According to Hoopdata, last year’s Celtics gave up an average of 38 points per game from within nine feet.  Opponents shot 52.5 percent from this distance, the third-lowest mark in the league.  In the three games the Celtics have played so far this season, they’ve given up an average of 43 points from up close, allowing opponents to connect on 71.3 percent of those shots.  The Bucks’ 56 were the most gotten at that distance so far, obtained at a clip of 66.7 percent.

The Celtics would need to put on a net-shredding clinic similar to what they had administered in the season opener if they wanted to cover the ground they were losing on the defensive end.  What they did instead was serve up a warmed-over version of the dreck they had on offer last season.  Their marks of 44.6 percent from the field and 35.7 percent from three were each just a hair off from the 46.0 and 36.7 they put up in 2012.

Apart from Rajon Rondo’s second double-double in as many games (14 points and 11 assists) and a combined 21 points off 9-15 shooting from second-liners Jeff Green and Jason Terry, the Cs’ offensive attack was lackluster and uninspiring.  Paul Pierce and Kevin Garnett scraped together 26 points between the two of them, though they missed nearly two-thirds of their field goals along the way.  Apart from Brandon Bass (3-6 from the field), none of the supporting crew shot 50 percent or better from the floor.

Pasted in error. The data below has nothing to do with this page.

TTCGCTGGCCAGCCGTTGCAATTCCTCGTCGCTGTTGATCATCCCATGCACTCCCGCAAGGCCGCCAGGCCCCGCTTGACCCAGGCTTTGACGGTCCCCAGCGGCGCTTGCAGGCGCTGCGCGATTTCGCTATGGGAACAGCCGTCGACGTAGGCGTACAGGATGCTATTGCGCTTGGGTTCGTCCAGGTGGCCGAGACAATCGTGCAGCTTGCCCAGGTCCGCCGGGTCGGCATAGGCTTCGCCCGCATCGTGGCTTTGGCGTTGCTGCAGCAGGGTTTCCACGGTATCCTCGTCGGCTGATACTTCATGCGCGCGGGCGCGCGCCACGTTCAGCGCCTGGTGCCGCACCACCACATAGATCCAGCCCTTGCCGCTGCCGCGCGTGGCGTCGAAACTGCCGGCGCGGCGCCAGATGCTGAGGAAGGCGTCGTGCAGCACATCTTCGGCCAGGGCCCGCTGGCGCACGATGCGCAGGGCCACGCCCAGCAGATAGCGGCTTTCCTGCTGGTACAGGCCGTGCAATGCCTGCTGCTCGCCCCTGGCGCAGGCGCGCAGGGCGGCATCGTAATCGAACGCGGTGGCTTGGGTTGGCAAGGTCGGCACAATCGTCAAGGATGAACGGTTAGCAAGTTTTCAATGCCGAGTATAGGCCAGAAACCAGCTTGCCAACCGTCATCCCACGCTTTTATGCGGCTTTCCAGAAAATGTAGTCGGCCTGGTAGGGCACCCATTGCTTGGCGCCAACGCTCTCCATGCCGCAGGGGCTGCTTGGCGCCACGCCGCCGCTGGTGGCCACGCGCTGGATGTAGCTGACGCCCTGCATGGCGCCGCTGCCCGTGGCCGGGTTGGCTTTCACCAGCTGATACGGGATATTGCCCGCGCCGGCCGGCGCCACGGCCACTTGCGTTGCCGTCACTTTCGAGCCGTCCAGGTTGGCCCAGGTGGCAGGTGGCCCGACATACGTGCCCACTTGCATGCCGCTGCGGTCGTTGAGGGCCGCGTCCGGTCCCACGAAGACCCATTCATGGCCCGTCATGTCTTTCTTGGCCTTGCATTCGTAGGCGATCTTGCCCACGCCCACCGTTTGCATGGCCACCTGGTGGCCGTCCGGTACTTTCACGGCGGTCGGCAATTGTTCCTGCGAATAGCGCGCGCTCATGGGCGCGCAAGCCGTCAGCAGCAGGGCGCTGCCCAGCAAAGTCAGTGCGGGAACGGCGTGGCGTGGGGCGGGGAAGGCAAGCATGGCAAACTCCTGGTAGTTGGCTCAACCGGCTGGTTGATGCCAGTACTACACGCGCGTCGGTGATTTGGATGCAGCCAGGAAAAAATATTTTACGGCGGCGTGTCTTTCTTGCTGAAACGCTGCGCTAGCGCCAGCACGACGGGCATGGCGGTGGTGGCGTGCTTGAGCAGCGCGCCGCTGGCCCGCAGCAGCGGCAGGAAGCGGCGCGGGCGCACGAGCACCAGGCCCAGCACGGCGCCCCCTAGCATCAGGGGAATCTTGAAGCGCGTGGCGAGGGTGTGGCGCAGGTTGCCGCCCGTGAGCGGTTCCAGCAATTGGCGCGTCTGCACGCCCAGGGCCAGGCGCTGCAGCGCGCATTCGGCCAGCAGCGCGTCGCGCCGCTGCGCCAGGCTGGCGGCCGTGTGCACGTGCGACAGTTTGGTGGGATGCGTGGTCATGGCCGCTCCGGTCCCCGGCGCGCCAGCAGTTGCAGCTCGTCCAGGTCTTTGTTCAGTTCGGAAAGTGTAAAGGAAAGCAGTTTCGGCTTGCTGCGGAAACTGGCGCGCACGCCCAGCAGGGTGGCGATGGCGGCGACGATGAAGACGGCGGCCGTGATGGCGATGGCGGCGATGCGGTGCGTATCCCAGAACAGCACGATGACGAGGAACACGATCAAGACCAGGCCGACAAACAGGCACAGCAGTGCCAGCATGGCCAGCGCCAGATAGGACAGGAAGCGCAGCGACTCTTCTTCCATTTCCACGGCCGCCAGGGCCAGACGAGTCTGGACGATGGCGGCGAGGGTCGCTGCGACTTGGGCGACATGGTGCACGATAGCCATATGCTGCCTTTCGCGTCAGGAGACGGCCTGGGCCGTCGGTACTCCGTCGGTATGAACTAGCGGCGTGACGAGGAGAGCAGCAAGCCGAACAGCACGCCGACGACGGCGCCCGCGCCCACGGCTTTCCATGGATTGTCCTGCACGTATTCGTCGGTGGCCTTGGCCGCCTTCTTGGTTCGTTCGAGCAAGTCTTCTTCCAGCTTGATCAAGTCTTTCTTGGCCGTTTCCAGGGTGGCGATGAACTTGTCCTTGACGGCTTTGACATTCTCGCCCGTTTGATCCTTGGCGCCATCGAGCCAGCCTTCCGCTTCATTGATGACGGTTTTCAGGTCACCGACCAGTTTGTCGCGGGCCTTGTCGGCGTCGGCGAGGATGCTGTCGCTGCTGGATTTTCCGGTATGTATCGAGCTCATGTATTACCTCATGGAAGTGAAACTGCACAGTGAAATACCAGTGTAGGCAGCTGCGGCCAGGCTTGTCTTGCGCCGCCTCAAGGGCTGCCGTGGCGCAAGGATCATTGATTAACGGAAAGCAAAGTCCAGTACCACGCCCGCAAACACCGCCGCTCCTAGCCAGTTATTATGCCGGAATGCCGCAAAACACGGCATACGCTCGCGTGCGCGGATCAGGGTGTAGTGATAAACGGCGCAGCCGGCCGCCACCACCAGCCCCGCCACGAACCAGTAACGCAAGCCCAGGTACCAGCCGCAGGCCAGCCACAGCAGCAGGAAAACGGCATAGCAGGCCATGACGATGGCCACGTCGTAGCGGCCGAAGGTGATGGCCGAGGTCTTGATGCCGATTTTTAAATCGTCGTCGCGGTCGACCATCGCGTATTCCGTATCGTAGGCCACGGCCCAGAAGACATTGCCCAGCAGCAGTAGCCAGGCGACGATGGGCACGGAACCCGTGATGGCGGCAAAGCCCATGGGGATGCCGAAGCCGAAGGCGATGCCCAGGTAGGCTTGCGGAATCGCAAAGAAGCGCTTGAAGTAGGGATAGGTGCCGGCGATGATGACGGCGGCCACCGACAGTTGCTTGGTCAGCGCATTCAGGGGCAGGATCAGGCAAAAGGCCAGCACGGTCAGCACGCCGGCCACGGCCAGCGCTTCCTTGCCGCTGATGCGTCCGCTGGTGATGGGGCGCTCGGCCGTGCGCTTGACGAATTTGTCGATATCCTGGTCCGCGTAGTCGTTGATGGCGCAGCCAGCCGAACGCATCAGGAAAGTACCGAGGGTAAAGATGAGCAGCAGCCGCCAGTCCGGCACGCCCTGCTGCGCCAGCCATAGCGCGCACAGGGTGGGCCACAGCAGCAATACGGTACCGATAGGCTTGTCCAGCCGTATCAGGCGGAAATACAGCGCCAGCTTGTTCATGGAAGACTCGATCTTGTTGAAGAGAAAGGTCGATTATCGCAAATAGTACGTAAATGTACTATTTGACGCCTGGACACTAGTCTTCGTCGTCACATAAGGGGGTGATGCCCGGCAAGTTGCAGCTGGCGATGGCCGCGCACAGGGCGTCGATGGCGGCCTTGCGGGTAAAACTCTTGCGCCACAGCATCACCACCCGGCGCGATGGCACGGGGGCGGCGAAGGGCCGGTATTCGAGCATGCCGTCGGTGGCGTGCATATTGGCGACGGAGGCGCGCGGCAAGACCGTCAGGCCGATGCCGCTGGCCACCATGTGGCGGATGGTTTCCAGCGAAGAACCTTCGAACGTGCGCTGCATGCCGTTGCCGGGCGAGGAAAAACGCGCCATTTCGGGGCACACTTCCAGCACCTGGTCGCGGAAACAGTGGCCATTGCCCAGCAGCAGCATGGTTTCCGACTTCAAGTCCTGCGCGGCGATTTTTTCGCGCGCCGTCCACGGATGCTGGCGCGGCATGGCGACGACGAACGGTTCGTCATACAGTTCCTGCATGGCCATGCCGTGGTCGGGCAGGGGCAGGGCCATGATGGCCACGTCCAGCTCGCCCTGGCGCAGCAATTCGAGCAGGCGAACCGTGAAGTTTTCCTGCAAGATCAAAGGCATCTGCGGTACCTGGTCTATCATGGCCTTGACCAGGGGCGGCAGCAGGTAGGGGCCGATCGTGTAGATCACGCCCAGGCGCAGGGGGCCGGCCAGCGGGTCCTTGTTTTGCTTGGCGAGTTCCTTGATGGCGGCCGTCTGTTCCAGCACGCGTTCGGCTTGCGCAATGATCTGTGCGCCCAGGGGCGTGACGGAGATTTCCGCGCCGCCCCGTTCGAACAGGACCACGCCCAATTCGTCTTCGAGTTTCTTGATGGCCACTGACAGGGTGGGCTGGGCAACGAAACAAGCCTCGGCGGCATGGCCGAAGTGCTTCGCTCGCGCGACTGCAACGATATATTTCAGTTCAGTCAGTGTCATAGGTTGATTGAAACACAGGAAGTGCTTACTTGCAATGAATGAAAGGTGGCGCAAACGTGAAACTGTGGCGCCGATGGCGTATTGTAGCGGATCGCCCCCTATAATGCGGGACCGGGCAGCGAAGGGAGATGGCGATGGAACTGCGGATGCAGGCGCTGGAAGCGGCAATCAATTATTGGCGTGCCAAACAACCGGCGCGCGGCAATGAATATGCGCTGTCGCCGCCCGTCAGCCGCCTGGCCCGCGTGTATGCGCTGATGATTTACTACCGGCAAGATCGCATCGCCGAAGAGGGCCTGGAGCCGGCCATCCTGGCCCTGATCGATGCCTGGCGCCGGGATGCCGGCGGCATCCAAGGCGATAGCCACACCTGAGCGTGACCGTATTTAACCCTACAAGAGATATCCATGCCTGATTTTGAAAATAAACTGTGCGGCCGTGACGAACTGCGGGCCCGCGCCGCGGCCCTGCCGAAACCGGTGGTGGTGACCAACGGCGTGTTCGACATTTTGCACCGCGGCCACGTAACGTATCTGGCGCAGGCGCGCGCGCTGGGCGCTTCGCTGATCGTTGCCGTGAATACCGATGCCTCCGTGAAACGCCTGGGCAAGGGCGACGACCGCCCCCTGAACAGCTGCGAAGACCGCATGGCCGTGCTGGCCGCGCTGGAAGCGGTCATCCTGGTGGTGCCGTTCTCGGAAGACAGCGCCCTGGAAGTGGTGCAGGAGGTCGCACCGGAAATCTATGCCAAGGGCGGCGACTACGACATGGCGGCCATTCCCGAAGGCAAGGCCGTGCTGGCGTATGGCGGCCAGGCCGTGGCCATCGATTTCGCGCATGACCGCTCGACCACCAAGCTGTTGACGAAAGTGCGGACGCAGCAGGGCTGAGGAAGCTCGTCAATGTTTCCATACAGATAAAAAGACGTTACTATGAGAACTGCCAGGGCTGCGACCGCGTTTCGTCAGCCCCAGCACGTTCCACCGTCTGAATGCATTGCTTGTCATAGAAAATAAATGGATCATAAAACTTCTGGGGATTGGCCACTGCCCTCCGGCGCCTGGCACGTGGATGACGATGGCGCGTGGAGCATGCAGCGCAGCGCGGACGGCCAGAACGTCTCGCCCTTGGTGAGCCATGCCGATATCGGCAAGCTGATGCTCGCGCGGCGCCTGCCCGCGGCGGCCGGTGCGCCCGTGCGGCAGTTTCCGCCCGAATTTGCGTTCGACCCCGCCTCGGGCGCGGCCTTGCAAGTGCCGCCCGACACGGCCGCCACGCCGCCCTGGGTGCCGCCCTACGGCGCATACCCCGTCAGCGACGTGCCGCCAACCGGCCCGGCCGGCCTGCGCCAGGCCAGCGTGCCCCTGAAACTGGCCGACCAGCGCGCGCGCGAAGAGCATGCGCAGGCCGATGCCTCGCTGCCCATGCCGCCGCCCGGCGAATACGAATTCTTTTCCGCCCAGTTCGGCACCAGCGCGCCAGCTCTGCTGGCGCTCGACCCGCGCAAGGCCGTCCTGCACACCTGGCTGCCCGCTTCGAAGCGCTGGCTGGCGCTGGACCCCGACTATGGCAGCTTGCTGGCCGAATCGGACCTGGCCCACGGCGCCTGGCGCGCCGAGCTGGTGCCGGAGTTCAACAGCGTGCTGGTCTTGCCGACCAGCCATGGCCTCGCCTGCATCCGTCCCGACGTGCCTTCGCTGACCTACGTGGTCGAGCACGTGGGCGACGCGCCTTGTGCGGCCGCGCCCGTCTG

On the plus side, it was great fun to be back in the company of Mike Gorman and Tommy Heinsohn.  With 4:16 left in the first quarter, Gorman let out the first “rebound tipped around” of the regular season, the secretly jealous fraternal twin of the more ostentatious “rebound batted around.”  At the start of the second half, Tommy unloaded the following overly detailed old man metaphor, announcing that the duo was indeed back and firing on all cylinders:

We gotta talk to Dr. Frankenstein here and ask for a shot of electricity.  You know, put the table up into the castle and let the storm hit us with electricity.

Also joining in was new studio analyst (and former Celtic legend) Brian Scalabrine, who was charming and insightful in the quarter or so he spent talking shop with the boys.  Tommy, though, seemed weirdly aggravated by his presence, responding gruffly or sometimes not at all to most of what came out of Scal’s mouth.  A typical exchange:

Heinsohn: Udrih is a guy that Rondo oughta be able to push the ball right by.

Scalabrine: Do you feel like Rondo needs guys that run with him, [do you] think that the rest of the guys need to run more with Rondo?

(Five full seconds of silence.)

Gorman: Pierce trying to shake Marquis Daniels, can’t bank it home…

Speaking of Marquis, KG exchanged a nice on-court hug with the former Celtic, showing the world that he’s not the unrepentant asshole he’s commonly cracked up to be.